These days there is also a renewed buzz and energy around the sanitation sector in India. Undoubtedly, the Swachh Bharat Mission (SBM) has catalysed the conversation around the issue, right from the streets to the boardrooms of corporate India. Through platforms like the India Sanitation Coalition (ISC), discussions on the questions of financing, corporate engagement, technology solutions and the need to address sanitation across the value chain of Build-Use-Maintain-Treat (BUMT), have been brought to the forefront. However, what is missing is the conversation around the economy of jobs, as it relates to the sanitation sector. That is, when talking about the supply side, there is a need to deliberate on not just infrastructure creation but also job creation. In order to achieve the end goal of sustainable sanitation that includes Open Defecation Free (ODF) ++ beyond 2019, the creation of a workforce to support this agenda is critical. This renewed buzz in the sector should therefore be used as an opportunity to shine light on the need for a workforce to support the sustainable sanitation agenda as well as an opportunity for employment generation in the country.
Skill development and job creation in the sanitation sector must go hand in hand. With the massive scale of toilet construction underway across the country, the training and certification of existing masons and plumbers is critical to ensure that these toilets that are being built are of the highest standard, technologically appropriate and sustainable over a long period of time. In light of this, there are already certain corporates that have identified the need to create a skilled manpower for sustainable sanitation. One such initiative is the Kohler Plumbing Academy. It offers an excellent example of corporates working towards creating a shared value wherein social and business concerns are addressed. Kohler Plumbing Academy was created to address the challenges of meeting the demand-supply gap. It strives to train more plumbers and meet that demand through a structured professional education with the vision that it will create social entrepreneurs who will further facilitate employment through training across India. It is interesting to note that the programme also focused on promoting plumbing as a glorified job, to instill a sense of pride in the target group. Simultaneously, they also created opportunities for the trained workforce to be absorbed by the industry.
Skill development and job creation in the sanitation sector must go hand in hand
The National Skill Development Corporation (NSDC) is a Public-Private-Partnership in India, set up in 2009. Its primary objective is towards enhancing, supporting and coordinating private sector initiatives for skill development. NSDC aims to skill/ up-skill 150 million people in India by 2022, mainly through private sector initiatives and providing viability gap funding. It works through the formation of Sector Skill Councils (SSCs) which are national partnership organizations bringing together all the stakeholders – industry, labour and the academia for the purpose of workforce development for particular industry sectors. Studies conducted by the Skills Council of Green Jobs indicate that 65 million jobs will need to be created by 2030. Interestingly, the largest potential being in sectors of Waste Management & Water Management, each of which constitute 30% of the forecast for total jobs. Green Construction would constitute 17% and Green Transport about 12% of the forecast for total jobs. Renewable Energy and Carbon Sinks would constitute the balance 11% of the forecast for total jobs. It is, hence, necessary to adopt a holistic perspective towards the Green Economy, with the circular economy being an embedded principle.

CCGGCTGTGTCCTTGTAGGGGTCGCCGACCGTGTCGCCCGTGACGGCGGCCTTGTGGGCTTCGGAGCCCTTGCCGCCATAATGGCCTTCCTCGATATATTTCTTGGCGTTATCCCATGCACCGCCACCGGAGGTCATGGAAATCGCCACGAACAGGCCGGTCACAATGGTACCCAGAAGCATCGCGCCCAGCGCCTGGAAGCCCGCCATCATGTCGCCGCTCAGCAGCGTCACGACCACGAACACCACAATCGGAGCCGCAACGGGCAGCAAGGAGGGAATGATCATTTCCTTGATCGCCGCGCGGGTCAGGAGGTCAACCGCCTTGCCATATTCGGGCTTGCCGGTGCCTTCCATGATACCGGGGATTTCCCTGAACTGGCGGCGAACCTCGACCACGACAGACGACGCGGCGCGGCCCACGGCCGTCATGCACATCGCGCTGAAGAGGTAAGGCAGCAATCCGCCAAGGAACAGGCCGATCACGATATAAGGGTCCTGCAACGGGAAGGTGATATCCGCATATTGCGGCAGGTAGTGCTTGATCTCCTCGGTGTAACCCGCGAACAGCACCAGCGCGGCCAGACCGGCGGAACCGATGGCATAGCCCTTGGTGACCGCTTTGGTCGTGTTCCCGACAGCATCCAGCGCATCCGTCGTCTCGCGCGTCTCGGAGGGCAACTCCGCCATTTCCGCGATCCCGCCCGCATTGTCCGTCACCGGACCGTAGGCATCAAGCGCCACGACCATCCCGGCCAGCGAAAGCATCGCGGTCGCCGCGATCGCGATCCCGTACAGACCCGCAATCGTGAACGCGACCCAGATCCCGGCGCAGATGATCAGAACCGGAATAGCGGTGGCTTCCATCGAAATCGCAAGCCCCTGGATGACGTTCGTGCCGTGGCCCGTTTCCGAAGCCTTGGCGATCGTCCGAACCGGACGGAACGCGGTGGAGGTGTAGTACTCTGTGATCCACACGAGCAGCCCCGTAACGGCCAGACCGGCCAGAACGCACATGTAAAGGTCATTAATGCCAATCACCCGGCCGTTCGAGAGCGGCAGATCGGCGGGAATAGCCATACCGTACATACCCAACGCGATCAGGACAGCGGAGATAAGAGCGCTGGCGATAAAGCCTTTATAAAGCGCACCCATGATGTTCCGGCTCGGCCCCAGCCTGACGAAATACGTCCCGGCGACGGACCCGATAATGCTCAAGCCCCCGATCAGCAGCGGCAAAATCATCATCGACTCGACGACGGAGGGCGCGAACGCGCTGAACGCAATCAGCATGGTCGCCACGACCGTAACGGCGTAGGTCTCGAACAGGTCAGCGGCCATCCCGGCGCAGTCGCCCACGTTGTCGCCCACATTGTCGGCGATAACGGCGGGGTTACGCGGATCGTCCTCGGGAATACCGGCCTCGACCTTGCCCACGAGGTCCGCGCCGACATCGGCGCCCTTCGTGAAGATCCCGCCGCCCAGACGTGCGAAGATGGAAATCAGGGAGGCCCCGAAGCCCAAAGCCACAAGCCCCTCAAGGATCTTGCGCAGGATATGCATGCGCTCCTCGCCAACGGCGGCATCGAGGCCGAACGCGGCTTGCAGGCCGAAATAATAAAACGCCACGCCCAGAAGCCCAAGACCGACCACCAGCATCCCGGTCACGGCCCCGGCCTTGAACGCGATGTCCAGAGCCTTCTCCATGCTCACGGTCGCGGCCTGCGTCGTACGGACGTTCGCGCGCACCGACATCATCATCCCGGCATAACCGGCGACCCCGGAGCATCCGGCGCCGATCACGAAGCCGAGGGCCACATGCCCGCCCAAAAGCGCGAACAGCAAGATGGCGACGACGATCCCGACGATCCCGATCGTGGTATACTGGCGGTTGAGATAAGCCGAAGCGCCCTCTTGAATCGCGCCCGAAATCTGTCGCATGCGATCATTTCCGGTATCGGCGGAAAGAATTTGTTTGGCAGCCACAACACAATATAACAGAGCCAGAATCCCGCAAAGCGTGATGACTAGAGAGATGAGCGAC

Sanitation industry in India is sized at about INR 5000 crores and needs 3,00,000 trained and qualified plumbers
Skilling for Green Jobs has the advantage that there are few legacy issues to address, hence, the focus can be on forecasting evolution in Green businesses, which have exponential growth potential. Growth driven by rapid advancements in Solar/ Storage & Bio-Chemical/ Thermo-Chemical Technologies, as well as in the, now, all pervasive impact of Digital Technology. These trends facilitate adoption of a “Distributed Architecture’’ for production & consumption of products and services that are constituents of ‘Green Economy’.
Naina Lal Kidwai, Past President; Chair – FICCI’s Sustainability Council; Chair – FICCI India Sanitation Council writes this piece for FICCI publication “Economy of Jobs”. Post continues on Page 3.